A former employee of the Department of Health and Human Services’ Office of the Assistant Secretary for Preparedness and Response (HHS-ASPR) was sentenced today to serve six months in prison for his role in a scheme to defraud the United States by submitting fraudulent employment offers in order to claim retention bonuses totaling $138,875, announced Acting Assistant Attorney General Mythili Raman of the Justice Department’s Criminal Division.
Michael A. Balady, 62, of Springfield, Va., was sentenced by U.S. District Judge Rudolph Contreras in the District of Columbia. In addition to his prison term, Balady was sentenced to serve six months of home confinement and two years of supervised release, and he was ordered to pay a fine of $22,000.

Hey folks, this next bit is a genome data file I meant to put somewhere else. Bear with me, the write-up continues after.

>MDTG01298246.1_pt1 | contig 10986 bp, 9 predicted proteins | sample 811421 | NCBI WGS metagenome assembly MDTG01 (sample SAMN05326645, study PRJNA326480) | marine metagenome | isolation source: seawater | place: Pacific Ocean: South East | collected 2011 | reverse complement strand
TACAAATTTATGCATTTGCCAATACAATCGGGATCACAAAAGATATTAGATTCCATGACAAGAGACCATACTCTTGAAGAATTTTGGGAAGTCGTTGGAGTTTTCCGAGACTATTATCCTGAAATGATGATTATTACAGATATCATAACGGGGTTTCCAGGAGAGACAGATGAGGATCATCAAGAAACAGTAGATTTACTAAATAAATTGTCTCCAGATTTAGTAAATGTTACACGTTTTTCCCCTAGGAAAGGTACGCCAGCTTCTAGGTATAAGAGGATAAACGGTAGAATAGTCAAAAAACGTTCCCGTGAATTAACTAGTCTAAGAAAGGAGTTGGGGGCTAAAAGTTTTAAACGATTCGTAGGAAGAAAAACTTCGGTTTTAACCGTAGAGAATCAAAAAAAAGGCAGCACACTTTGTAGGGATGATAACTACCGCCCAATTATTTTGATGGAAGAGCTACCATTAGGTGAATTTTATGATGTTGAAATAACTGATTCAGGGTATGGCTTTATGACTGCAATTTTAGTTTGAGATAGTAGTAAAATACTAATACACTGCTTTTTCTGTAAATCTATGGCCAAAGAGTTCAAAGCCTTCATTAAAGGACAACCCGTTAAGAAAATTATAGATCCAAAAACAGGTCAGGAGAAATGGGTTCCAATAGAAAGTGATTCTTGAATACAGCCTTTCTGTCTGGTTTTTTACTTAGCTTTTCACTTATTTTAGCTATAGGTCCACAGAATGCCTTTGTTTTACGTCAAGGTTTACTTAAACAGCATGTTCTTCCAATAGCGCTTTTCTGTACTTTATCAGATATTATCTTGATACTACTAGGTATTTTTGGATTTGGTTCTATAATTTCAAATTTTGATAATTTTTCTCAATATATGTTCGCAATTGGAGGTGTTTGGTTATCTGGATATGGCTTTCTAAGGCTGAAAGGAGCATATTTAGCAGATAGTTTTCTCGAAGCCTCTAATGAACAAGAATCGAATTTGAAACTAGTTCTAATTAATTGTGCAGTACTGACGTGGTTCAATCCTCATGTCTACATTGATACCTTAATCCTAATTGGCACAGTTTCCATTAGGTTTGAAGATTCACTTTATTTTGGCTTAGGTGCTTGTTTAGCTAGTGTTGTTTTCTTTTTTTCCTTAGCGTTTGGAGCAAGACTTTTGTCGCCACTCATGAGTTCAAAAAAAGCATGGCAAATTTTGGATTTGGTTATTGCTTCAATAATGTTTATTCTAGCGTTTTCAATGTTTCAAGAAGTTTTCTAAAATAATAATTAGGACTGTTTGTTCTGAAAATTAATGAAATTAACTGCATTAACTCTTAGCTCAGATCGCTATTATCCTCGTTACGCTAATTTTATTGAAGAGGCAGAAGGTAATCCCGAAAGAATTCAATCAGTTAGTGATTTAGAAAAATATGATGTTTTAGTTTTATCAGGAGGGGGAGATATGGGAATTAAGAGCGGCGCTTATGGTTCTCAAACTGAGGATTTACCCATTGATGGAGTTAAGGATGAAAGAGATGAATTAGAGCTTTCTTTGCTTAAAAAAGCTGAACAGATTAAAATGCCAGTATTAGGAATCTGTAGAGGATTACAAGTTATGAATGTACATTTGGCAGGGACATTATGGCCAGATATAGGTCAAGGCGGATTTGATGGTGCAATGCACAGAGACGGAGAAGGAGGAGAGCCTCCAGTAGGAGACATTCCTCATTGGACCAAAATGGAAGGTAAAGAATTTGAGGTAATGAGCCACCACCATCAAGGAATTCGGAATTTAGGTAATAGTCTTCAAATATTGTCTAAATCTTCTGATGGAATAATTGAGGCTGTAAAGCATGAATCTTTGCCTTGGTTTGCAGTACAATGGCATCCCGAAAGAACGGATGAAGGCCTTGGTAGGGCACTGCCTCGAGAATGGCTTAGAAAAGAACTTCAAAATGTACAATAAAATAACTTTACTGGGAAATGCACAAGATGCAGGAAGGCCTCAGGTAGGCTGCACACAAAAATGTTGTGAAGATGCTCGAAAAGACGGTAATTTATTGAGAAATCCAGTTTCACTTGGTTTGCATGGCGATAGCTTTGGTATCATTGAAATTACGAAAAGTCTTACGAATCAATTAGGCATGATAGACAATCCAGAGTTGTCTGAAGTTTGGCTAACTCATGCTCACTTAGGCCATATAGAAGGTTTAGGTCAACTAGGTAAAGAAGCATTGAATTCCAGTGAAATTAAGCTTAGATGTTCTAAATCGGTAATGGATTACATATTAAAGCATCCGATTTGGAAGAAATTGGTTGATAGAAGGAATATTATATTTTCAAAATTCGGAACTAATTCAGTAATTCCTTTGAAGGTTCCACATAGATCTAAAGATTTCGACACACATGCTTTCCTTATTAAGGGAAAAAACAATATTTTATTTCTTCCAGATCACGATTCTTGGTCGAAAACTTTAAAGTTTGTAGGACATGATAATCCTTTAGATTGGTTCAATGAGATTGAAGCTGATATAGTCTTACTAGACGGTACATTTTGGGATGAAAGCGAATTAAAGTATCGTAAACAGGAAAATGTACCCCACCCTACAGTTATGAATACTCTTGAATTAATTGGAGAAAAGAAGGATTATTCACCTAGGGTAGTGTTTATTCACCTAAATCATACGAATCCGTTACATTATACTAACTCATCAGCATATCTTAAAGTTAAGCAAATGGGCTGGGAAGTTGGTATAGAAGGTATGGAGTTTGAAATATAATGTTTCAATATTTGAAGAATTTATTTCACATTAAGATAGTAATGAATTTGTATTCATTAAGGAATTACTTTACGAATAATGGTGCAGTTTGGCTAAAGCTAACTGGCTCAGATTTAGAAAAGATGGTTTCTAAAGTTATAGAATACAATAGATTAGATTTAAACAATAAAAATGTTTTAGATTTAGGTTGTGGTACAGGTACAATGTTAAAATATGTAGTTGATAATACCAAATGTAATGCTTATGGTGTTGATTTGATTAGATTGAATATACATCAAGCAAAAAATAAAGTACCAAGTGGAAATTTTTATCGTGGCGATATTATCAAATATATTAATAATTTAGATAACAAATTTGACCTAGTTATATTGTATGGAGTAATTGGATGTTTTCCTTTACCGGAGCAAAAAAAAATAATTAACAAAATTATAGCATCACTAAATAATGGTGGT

Balady worked in the HHS-ASPR initially as the director of acquisition management systems in ASPR’s Biological Advanced Research and Development Authority and later as the acting director of ASPR’s Office of Acquisitions, Management, Contracts and Grants. As part of his plea agreement, Balady admitted that he conspired with an employee of a communications firm based in Alexandria, Va., to fabricate employment offers for a position with that firm in order to justify retention bonuses paid to him by HHS. Retention bonuses are monetary incentives paid by HHS to employees deemed essential to its mission who would be likely to leave in the absence of such a bonus.
From 2009 until 2012, Balady improperly received retention bonus payments totaling $94,940. In June 2012, HHS approved another retention bonus in the amount of $38,875, but that bonus was never paid to Balady.
This case was investigated by the HHS Office of the Inspector General and was prosecuted by Trial Attorneys Richard B. Evans and Mark Angehr of the Criminal Division’s Public Integrity Section.